On May 30, 1995, this Court issued a scheduling order directing the parties to provide notice of the proposed settlement to the class members. Pursuant to this order, the class members were informed by mail and by publication of their right to object to the settlement and to opt out of the class.
On July 28, 1995, a settlement hearing was held. As of that date no objections had been received. Approximately 180 class members had come forward to claim their share of any recovery.
THE PROPOSED SETTLEMENT
The following terms constitute the settlement that the parties seek to have approved. Of the $ 950,000 that Zinn recovered in the Crazy Eddie Litigation, $ 800,000 is to be paid to Zinn. The remaining $ 150,000 (plus a pro rata portion of interest accrued since June 1993 on the $ 950,000) is to be placed in escrow and used to cover the costs of disseminating notice to the class members, processing their claims, and reimbursing plaintiff and his counsel for expenses incurred throughout the litigation. Plaintiff claims to have accrued a total of $ 58,000 of such expenses.
The amount remaining (less attorneys' fees) after these costs have been paid will become part of the class award. In addition, defendant Zinn will assign to plaintiff one half of his right to recover against Eddie Antar in SEC v. Antar, and plaintiff and his counsel will have full authority to prosecute that claim. Plaintiff's counsel estimates the value of such recovery at somewhere between $ 750,000 and $ 1.5 million, but admits that there may be no recovery at all. Finally, the agreement provides that if approval is not given, or if the United States Bankruptcy Court for the Northern District of Texas fails to grant all approvals necessary for performance of the agreement, the $ 950,000 and all interest accrued thereon, will be paid back to Max Folkenflik, Esq. as stakeholder, pending resolution of the instant action. If all the necessary approvals are given and the settlement becomes effective, the orders entered in this action on April 6, 1993 and May 7, 1993 will be vacated, and the action will be dismissed with prejudice as to both KLH and Zinn.
The parties have agreed that if approval is given, this Court will retain jurisdiction to consider plaintiff's counsel's application for an award of attorneys' fees -- suggested to be 30-35% of the total class award -- and for a $ 10,000 incentive award for the named plaintiff.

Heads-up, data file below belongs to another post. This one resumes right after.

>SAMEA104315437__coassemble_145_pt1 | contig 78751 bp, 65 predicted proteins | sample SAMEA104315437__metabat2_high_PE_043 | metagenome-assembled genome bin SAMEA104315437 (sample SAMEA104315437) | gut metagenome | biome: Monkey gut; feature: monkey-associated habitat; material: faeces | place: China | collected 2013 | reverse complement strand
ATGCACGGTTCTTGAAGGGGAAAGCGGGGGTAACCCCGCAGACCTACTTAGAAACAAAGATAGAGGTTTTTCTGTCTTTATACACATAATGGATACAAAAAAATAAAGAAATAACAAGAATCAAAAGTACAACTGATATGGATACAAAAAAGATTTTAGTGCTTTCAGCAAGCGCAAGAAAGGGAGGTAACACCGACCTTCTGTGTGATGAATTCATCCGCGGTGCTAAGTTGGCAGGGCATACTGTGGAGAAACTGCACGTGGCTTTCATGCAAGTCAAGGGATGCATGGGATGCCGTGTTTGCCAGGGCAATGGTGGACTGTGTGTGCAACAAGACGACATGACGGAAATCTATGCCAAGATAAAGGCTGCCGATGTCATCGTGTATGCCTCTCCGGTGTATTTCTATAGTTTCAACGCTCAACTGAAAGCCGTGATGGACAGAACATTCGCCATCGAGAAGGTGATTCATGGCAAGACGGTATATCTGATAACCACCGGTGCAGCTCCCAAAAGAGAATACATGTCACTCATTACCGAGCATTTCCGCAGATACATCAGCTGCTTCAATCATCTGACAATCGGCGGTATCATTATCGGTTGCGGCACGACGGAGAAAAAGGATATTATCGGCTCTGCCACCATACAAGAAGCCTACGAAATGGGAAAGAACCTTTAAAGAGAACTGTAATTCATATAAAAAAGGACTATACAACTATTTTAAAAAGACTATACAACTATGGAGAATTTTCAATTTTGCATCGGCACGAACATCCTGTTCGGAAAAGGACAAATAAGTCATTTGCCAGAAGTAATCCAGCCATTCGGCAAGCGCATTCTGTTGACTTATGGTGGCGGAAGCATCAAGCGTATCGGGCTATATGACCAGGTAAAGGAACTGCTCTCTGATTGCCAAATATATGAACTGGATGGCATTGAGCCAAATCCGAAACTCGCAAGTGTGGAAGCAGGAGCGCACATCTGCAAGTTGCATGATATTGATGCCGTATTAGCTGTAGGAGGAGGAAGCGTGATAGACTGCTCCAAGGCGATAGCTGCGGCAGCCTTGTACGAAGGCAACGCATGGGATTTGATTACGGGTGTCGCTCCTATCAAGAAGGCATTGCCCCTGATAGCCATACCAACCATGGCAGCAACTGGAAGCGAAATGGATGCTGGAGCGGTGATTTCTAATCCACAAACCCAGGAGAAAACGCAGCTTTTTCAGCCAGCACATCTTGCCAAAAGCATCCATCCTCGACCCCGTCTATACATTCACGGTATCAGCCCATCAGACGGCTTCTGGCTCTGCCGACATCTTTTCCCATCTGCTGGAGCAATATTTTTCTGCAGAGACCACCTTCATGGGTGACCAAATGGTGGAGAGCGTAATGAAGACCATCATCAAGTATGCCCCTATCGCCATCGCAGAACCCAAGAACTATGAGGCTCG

Under Federal Rule of Civil Procedure 23(e), a proposed settlement of a class action must be approved by the district court. In determining whether to grant such approval, the court must evaluate the fairness, reasonableness and adequacy of the settlement. Malchman v. Davis, 706 F.2d 426, 433 (2d Cir. 1983); cert. denied, 475 U.S. 1143, 106 S. Ct. 1798, 90 L. Ed. 2d 343 (1986). It must compare the terms of the settlement agreement with the likely result of a trial; it must also examine the conduct of the litigation and the negotiating process to ensure that it was free of collusion and coercion. Id. Other factors relevant to the fairness of the proposed settlement include:
(1) the complexity, expense and likely duration of the litigation, (2) the reaction of the class to the settlement, (3) the stage of the proceedings and the amount of discovery completed, (4) the risks of establishing liability, (5) the risks of establishing damages, (6) the risks of maintaining the class action through the trial, (7) the ability of the defendants to withstand a greater judgment, (8) the range of reasonableness of the settlement fund in light of the best possible recovery, (9) the range of reasonableness of the settlement fund to a possible recovery in light of all the attendant risks of litigation[.]
Id. at 433-34 (citing Robertson v. National Basketball Ass'n, 556 F.2d 682, 684 n.1 (2d Cir. 1977)).
For purposes of the instant application for approval, the most important aspect of the proposed settlement is the $ 150,000 the parties have agreed to allocate to the class recovery. This amount, which will reach the class only after being significantly reduced by the expenses and attorneys' fees, seems somewhat meager, particularly when it is contrasted with the $ 800,000 that will go to Zinn, and with the amount of damage -- over $ 2 million -- the class is claimed to have suffered.
In view of its uncertainty, the prospect of an additional recovery in the SEC v. Antar proceeding improves the settlement only marginally.
Nevertheless, an evaluation of this proposal in light of the factors listed above requires the conclusion that it is fair and reasonable. Two aspects of the case are particularly significant. First, none of the class members have raised an objection to the proposed settlement agreement. An absence of such objections carries considerable weight in the fairness determination. Detroit v. Grinnell Corp., 495 F.2d 448, 462 (2d Cir. 1974); Weiss v. Drew National Corp., 465 F. Supp. 548, 551 (S.D.N.Y. 1979) ("The absence of objectants may itself be taken as evidencing the fairness of the settlement.").
Second, it is undisputed that Zinn's financial future is at best uncertain. As stated above, his $ 950,000 recovery from the Crazy Eddie Litigation and his interest in the outcome of SEC v. Antar are essentially his sole remaining assets. Further depletion of the $ 950,000 was inevitable had the litigation continued, and this very prospect caused Zinn to threaten to file for bankruptcy if settlement negotiations were unsuccessful. In light of his dire circumstances, these threats were not to be taken lightly. The plaintiff's choices were to either accept the amount offered, however meager, or lose the available funds to Zinn's attorney and other creditors of both Zinn and KLH before the litigation concluded. In addition, the settlement offered a possibility that would not have existed had plaintiff chosen to pursue the litigation: that he could recover as much as $ 1 million at the conclusion of the SEC v. Antar case. These considerations support a finding that the proposed settlement is fair and reasonable. See Heit v. Amrep Corp., 82 F.R.D. 130, 135-36 (S.D.N.Y. 1979); Long v. Trainor, 583 F. Supp. 1124, 1126 (E.D.Pa. 1984).